As a research-based biotechnology firm, we ultimately expect to enter into licensing agreements with pharmaceutical companies for manufacturing and marketing. Our vision is to fund or manage all of FDA trials ourselves and to license Immudel-gp120 as a generic drug as soon as possible. We believe this will allow us to best meet our humanitarian goals, making Immudel-gp120 maximally affordable and accessible. (See Immudel-gp120 Development Plans.)
In order to maintain enough control to meet our goals, we have filed for patent protection on the design of Immudel-gp120 and on our drugs for other immune system diseases.
Other Immune System Diseases
In addition to Immudel-gp120, we are developing a pipe-line of drugs for other diseases of the immune system, including several autoimmune diseases. We have filed for broad patent protection on an extensive immune-modifying technology with many potential applications. We have experimental evidence that these drugs, too, are likely to be effective and safe. (See Product Pipeline)
Our greatest strength is in ideas and research. As with the AIDS drug, we will work with pharmaceutical partners to produce and market our therapies in a manner which will best serve the public.
The Institute's Values
Our commitment to world health is reflected in our decision to do business as a not-for-profit. This allows us to produce and license drugs in the manner we believe will best serve the public, rather than generate maximum profit. To us, it is tragic that people suffer because the only treatments available are not affordable. The Institute exists to end, not perpetuate, such tragedies.
Since our formation in 1996, we have a proven track-record of our ability to succeed as a not-for-profit organization in an area normally considered the realm of huge profit-based corporations and government-financed research. All revenue we generate from the sale and licensing of our treatments will be used for additional research and to make our treatments available to all who need them. We have made available brief bios of our board members and research staff.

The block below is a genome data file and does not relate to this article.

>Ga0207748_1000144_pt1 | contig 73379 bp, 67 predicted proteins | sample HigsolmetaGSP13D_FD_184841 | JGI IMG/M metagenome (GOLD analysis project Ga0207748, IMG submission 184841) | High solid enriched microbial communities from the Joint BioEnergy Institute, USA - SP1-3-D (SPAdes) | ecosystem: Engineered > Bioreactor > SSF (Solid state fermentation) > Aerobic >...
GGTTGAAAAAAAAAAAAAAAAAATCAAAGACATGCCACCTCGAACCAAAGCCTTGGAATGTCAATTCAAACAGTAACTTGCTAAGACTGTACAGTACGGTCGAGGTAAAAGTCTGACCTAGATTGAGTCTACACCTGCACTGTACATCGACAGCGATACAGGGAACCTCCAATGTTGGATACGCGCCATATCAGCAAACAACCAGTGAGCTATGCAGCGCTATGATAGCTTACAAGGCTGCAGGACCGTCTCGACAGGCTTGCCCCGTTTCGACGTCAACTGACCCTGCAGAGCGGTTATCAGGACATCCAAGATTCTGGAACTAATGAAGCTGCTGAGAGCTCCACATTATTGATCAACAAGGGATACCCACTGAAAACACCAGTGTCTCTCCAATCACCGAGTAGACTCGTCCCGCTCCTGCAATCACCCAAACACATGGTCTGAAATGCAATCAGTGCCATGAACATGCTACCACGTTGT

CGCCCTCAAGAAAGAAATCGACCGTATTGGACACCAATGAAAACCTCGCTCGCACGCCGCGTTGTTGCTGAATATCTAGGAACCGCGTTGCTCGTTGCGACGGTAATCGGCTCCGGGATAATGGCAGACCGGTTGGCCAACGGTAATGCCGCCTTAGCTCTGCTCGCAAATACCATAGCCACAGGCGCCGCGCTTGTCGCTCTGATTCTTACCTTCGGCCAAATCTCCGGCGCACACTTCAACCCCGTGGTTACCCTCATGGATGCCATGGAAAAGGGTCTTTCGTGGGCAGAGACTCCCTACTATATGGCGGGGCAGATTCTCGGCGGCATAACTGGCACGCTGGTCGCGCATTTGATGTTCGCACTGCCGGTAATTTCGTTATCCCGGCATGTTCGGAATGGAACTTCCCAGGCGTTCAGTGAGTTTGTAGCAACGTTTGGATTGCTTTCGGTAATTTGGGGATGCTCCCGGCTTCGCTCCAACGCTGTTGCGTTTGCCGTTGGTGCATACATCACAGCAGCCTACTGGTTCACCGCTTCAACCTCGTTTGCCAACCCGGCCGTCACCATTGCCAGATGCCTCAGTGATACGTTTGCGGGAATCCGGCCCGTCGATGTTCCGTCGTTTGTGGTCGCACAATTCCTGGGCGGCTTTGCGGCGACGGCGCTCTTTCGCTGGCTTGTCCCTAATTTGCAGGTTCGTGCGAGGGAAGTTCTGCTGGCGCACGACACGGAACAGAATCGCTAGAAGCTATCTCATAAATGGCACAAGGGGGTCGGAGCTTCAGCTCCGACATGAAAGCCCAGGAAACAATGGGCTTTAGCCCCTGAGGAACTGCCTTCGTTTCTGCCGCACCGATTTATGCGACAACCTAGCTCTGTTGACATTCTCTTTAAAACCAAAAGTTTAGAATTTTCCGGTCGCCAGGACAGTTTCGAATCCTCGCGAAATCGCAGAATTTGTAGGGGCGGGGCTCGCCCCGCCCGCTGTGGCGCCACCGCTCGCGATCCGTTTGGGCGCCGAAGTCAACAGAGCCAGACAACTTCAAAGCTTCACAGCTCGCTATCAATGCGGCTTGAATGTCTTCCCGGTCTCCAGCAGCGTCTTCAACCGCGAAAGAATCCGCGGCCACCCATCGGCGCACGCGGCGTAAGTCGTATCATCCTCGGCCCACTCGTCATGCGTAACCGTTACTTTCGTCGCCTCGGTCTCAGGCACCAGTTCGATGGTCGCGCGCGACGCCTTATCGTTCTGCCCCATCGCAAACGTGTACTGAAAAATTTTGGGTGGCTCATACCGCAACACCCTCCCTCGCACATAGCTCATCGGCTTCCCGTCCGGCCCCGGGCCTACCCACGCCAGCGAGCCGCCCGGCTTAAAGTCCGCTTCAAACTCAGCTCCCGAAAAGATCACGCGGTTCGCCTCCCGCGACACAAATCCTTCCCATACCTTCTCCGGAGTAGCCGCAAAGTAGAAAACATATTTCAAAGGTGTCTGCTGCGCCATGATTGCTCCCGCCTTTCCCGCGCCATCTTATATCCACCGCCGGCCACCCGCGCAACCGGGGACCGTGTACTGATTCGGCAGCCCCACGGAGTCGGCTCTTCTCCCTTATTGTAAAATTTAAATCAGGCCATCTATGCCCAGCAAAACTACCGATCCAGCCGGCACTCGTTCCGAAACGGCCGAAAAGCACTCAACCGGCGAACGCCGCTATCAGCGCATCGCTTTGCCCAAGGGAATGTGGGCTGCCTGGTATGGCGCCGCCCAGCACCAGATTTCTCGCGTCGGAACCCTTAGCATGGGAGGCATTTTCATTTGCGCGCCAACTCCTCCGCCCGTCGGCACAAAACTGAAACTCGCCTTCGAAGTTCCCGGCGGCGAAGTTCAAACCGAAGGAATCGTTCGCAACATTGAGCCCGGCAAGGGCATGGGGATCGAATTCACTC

Support Our Research
If our research is successful, as we and others anticipate, it would restore health and hope to millions of people with HIV infections and autoimmune diseases.
We hope you will join us in bringing the possibility of an affordable, effective AIDS drug into reality. This is an extremely cost-effective project. Most non-profit medical research organizations, like the American Foundation for AIDS Research or the American Heart Association, focus their research dollars on basic science designed to broaden our overall understanding of a disease. While this is a crucial role, the Institute for Applied Biomedicine has a different niche.
Your contribution will go to developing a specific AIDS treatment which many have agreed has an excellent chance of permanently changing the prognosis for HIV-positive children and adults. Alternatively, your contribution can be dedicated to the development of specific, promising treatments for autoimmune diseases.
The Institute for Applied Biomedicine is a 501(c)(3) non-profit, so all donations are tax deductible as allowed by law. Please visit Support Our Research for more information.
"Don't ever forget how much it means to us, that you are even trying.... You are our hope. Thank you." – HIV-positive undergraduate student writing to the Institute.